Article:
Studies show children who are read to in the home and who use the library perform better in school and are more likely to continue to use the library as a source of lifetime learning. They are more likely to grow up as readers, and readers are more likely to be productive members of our society. In other words, libraries are good for the community.
The library’s preschool programs help develop reading readiness and are a fun way for kids and families to make connections. Author presentations and book clubs provide opportunities for community engagement that keeps older Minnesotans young at heart. And in between, teens and adults can share their enthusiasm in arts and crafts classes, as well as movie nights, anime clubs and other fun programming. The library is a safe place and a welcoming place for the community.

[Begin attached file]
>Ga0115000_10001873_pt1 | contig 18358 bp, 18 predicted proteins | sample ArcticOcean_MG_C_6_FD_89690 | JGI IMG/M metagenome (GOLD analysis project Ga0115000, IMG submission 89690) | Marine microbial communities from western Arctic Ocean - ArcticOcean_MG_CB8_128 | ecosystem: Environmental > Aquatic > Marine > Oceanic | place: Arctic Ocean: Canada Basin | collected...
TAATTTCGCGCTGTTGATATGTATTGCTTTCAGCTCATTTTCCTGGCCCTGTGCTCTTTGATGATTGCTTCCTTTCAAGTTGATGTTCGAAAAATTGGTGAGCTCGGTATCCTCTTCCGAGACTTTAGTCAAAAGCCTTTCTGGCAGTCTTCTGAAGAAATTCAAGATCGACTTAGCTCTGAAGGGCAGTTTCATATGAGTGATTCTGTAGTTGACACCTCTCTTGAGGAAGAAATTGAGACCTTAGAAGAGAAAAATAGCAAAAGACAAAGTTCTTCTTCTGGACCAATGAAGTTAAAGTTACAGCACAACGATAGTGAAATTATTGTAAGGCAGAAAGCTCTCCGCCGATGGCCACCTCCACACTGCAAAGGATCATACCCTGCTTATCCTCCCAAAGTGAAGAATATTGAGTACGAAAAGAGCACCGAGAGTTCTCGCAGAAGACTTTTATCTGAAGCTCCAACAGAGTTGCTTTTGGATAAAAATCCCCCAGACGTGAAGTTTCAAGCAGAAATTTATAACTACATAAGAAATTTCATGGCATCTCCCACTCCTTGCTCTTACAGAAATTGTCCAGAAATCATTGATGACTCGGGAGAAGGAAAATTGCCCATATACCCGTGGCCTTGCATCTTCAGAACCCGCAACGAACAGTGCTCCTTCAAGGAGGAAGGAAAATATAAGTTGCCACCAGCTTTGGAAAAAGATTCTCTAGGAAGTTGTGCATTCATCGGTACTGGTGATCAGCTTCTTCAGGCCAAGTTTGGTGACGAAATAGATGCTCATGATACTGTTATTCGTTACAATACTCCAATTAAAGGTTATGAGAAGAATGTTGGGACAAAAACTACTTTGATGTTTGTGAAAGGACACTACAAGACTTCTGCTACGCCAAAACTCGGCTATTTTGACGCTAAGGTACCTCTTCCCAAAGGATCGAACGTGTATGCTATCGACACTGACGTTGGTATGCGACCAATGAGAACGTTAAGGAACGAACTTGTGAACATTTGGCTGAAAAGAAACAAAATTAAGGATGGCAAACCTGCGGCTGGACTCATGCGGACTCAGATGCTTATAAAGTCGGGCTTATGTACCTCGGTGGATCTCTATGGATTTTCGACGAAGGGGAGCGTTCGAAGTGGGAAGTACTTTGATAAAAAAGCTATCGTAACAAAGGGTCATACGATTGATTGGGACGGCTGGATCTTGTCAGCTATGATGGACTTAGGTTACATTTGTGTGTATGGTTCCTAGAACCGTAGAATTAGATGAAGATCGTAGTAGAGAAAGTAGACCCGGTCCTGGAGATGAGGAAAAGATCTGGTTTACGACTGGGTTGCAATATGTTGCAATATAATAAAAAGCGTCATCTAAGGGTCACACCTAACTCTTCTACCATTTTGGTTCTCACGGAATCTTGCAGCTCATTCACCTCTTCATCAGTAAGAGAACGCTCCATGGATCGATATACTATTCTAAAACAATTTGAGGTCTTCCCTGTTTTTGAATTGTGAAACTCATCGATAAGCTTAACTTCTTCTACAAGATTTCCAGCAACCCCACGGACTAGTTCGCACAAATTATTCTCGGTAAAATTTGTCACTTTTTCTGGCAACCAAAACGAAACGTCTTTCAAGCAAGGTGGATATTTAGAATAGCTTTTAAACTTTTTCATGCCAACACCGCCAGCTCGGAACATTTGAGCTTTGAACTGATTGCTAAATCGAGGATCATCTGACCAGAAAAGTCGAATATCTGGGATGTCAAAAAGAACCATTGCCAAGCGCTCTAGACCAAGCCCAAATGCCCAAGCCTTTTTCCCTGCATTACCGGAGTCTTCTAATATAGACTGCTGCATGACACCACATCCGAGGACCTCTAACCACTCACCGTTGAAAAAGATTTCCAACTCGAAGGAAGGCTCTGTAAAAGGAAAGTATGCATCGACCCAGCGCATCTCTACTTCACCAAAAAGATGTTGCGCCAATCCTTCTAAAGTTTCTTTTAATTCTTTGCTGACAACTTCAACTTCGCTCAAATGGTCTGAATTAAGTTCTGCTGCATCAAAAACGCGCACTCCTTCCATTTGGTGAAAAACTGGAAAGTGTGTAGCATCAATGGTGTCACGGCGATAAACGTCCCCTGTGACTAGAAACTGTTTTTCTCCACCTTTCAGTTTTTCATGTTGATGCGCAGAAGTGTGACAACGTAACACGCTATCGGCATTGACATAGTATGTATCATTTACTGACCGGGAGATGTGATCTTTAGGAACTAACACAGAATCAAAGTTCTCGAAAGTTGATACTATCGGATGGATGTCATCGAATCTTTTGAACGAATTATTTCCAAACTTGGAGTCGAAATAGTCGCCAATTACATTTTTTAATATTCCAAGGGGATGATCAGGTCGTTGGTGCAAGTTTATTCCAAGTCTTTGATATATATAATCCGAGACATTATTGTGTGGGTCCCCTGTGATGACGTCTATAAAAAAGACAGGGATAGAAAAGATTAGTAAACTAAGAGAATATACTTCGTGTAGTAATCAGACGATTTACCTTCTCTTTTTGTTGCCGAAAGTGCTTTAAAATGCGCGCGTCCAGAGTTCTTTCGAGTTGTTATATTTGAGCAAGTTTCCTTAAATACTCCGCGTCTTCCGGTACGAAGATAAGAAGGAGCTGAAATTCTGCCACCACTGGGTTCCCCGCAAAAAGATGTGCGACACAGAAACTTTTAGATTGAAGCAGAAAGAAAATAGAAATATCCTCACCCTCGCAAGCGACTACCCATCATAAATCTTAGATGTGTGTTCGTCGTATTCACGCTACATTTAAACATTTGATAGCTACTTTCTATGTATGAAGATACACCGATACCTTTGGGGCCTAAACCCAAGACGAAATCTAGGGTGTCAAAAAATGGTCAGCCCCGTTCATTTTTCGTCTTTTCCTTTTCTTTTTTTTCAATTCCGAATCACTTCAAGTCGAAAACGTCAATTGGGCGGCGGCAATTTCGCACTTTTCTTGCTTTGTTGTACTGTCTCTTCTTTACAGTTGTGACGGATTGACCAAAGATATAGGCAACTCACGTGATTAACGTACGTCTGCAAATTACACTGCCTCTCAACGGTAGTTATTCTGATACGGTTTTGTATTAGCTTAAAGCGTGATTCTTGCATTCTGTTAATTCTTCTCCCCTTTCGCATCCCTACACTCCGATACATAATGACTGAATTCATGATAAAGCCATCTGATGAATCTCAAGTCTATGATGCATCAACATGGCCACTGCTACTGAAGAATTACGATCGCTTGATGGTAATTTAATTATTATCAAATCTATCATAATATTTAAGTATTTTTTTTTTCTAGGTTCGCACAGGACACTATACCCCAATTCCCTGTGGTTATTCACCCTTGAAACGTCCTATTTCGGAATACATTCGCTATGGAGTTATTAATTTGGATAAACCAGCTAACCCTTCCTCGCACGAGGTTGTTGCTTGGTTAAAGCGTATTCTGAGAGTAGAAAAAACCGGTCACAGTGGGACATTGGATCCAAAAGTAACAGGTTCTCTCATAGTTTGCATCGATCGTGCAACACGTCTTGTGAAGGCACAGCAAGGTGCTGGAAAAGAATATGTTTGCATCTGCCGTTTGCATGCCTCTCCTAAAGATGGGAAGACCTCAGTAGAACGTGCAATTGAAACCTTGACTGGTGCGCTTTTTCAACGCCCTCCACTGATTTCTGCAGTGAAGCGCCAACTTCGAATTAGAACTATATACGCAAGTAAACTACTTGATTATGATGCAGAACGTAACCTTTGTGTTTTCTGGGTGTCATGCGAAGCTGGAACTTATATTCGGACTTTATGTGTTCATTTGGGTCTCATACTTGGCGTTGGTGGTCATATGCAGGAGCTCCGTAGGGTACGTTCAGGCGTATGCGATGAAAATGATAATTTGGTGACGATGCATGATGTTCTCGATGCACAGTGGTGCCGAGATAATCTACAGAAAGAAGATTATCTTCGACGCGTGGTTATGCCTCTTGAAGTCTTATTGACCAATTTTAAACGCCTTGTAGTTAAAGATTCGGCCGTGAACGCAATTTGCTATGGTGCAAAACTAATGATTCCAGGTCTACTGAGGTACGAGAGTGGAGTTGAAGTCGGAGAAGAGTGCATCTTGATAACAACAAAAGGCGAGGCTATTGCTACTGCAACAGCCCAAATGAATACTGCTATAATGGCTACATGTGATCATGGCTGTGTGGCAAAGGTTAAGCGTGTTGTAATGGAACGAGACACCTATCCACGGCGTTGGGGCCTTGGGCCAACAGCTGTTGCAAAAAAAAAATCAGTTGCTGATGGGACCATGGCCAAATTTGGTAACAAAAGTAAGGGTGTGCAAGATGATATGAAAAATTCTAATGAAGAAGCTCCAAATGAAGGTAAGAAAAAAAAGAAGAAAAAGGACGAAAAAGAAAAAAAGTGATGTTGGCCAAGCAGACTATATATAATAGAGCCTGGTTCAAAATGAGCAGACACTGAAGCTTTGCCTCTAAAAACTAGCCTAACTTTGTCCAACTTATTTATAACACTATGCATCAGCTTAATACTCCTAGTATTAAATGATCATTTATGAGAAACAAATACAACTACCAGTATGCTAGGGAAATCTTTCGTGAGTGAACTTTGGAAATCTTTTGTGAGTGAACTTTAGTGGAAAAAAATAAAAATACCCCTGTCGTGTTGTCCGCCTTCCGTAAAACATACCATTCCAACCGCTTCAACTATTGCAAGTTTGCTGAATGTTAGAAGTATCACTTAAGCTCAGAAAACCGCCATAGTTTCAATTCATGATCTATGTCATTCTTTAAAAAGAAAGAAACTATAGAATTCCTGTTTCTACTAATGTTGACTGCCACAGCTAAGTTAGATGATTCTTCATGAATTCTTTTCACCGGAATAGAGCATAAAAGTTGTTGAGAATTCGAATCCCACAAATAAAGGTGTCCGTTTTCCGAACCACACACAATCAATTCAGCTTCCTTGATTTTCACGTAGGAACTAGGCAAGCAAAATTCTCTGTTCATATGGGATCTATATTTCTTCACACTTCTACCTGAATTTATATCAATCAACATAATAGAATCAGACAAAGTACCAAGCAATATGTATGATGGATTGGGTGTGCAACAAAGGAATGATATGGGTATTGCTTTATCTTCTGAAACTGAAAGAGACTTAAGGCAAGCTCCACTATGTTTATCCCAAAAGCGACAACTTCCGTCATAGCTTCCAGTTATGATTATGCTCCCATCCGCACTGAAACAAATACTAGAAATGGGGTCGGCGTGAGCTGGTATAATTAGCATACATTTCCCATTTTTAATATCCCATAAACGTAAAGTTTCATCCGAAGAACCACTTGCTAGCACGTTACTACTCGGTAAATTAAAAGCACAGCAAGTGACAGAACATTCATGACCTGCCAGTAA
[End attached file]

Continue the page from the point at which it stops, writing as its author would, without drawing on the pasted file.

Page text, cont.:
Libraries are tax supported, so residents are able to enjoy library resources without additional charge. The process to get a card takes only 10 minutes to complete. Get your library card today to enjoy of the benefits a library card provides.
For information about library programs and activities, visit the library website at griver.org.
Take a kid small-game hunting
By Mike Kurre, DNR mentoring program coordinator
Take a Kid Hunting Weekend is Saturday, Sept. 20, to Sunday, Sept. 21, and as mentoring program coordinator with the Minnesota Department of Natural Resources, I encourage you to take advantage of the opportunity to make some memories and pass on your outdoor passion.
During the weekend, adult residents, accompanied by a youth under age 16, can hunt small game without a license, but must comply with open seasons, limits and other regulations.